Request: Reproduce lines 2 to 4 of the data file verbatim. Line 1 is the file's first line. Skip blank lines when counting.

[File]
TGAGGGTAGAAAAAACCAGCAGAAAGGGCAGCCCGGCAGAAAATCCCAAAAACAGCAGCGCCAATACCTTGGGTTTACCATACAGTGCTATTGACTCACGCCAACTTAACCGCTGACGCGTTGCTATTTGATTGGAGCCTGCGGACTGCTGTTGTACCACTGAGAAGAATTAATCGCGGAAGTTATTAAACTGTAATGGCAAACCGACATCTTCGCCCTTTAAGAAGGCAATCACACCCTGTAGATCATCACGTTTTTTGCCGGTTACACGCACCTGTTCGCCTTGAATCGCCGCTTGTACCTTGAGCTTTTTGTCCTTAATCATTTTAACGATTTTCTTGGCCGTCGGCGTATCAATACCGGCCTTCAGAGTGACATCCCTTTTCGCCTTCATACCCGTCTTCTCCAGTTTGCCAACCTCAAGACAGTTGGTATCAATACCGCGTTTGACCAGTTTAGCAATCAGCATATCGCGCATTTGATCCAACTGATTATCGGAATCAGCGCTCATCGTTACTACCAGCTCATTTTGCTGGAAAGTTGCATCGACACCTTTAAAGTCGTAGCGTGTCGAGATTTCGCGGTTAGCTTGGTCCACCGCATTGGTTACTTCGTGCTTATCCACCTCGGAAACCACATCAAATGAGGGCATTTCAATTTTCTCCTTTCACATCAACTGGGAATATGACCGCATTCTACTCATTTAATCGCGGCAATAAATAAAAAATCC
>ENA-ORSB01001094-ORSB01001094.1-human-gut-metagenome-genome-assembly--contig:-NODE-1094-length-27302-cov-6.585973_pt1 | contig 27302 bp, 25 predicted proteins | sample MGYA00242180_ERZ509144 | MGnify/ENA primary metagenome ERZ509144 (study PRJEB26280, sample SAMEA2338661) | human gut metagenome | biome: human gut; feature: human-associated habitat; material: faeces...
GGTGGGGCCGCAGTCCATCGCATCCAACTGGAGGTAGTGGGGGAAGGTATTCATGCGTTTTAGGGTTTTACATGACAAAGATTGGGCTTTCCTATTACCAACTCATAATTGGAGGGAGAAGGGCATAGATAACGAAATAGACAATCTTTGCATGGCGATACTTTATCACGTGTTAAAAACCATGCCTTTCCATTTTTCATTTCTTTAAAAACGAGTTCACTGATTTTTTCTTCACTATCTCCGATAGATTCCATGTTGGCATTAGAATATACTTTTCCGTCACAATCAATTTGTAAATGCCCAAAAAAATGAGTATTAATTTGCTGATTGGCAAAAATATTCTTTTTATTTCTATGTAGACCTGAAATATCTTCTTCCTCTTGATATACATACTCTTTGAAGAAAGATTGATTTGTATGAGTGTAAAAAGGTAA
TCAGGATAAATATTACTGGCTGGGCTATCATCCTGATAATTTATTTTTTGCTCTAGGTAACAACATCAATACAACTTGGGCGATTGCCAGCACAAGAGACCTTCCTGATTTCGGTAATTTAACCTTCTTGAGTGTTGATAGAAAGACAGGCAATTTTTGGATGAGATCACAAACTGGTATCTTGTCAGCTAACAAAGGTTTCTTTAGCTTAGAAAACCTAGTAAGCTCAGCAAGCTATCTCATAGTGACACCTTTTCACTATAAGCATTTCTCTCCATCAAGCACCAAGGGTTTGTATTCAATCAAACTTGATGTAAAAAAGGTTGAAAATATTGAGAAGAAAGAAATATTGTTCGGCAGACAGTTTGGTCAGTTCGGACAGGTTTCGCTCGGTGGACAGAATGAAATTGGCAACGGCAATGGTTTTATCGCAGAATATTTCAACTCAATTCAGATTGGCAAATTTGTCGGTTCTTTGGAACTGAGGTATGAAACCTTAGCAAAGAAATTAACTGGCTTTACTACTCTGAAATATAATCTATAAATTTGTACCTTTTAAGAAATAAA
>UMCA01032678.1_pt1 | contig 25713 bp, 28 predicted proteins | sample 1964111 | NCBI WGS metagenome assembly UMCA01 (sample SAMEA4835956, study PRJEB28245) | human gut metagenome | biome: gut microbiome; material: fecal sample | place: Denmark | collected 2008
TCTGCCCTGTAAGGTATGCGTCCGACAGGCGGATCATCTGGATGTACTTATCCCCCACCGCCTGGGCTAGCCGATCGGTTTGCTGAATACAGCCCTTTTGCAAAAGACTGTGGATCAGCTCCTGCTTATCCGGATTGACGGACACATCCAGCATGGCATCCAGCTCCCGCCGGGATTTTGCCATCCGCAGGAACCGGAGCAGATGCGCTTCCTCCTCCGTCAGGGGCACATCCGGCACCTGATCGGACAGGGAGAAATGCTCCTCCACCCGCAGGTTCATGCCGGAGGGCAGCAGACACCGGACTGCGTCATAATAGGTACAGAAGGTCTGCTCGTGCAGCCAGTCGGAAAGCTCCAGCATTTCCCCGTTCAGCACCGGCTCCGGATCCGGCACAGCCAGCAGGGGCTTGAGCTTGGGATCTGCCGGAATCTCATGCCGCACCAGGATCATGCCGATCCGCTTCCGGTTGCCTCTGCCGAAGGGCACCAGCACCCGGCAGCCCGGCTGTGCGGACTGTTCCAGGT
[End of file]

>ENA-ORSB01001094-ORSB01001094.1-human-gut-metagenome-genome-assembly--contig:-NODE-1094-length-27302-cov-6.585973_pt1 | contig 27302 bp, 25 predicted proteins | sample MGYA00242180_ERZ509144 | MGnify/ENA primary metagenome ERZ509144 (study PRJEB26280, sample SAMEA2338661) | human gut metagenome | biome: human gut; feature: human-associated habitat; material: faeces...
GGTGGGGCCGCAGTCCATCGCATCCAACTGGAGGTAGTGGGGGAAGGTATTCATGCGTTTTAGGGTTTTACATGACAAAGATTGGGCTTTCCTATTACCAACTCATAATTGGAGGGAGAAGGGCATAGATAACGAAATAGACAATCTTTGCATGGCGATACTTTATCACGTGTTAAAAACCATGCCTTTCCATTTTTCATTTCTTTAAAAACGAGTTCACTGATTTTTTCTTCACTATCTCCGATAGATTCCATGTTGGCATTAGAATATACTTTTCCGTCACAATCAATTTGTAAATGCCCAAAAAAATGAGTATTAATTTGCTGATTGGCAAAAATATTCTTTTTATTTCTATGTAGACCTGAAATATCTTCTTCCTCTTGATATACATACTCTTTGAAGAAAGATTGATTTGTATGAGTGTAAAAAGGTAA
TCAGGATAAATATTACTGGCTGGGCTATCATCCTGATAATTTATTTTTTGCTCTAGGTAACAACATCAATACAACTTGGGCGATTGCCAGCACAAGAGACCTTCCTGATTTCGGTAATTTAACCTTCTTGAGTGTTGATAGAAAGACAGGCAATTTTTGGATGAGATCACAAACTGGTATCTTGTCAGCTAACAAAGGTTTCTTTAGCTTAGAAAACCTAGTAAGCTCAGCAAGCTATCTCATAGTGACACCTTTTCACTATAAGCATTTCTCTCCATCAAGCACCAAGGGTTTGTATTCAATCAAACTTGATGTAAAAAAGGTTGAAAATATTGAGAAGAAAGAAATATTGTTCGGCAGACAGTTTGGTCAGTTCGGACAGGTTTCGCTCGGTGGACAGAATGAAATTGGCAACGGCAATGGTTTTATCGCAGAATATTTCAACTCAATTCAGATTGGCAAATTTGTCGGTTCTTTGGAACTGAGGTATGAAACCTTAGCAAAGAAATTAACTGGCTTTACTACTCTGAAATATAATCTATAAATTTGTACCTTTTAAGAAATAAA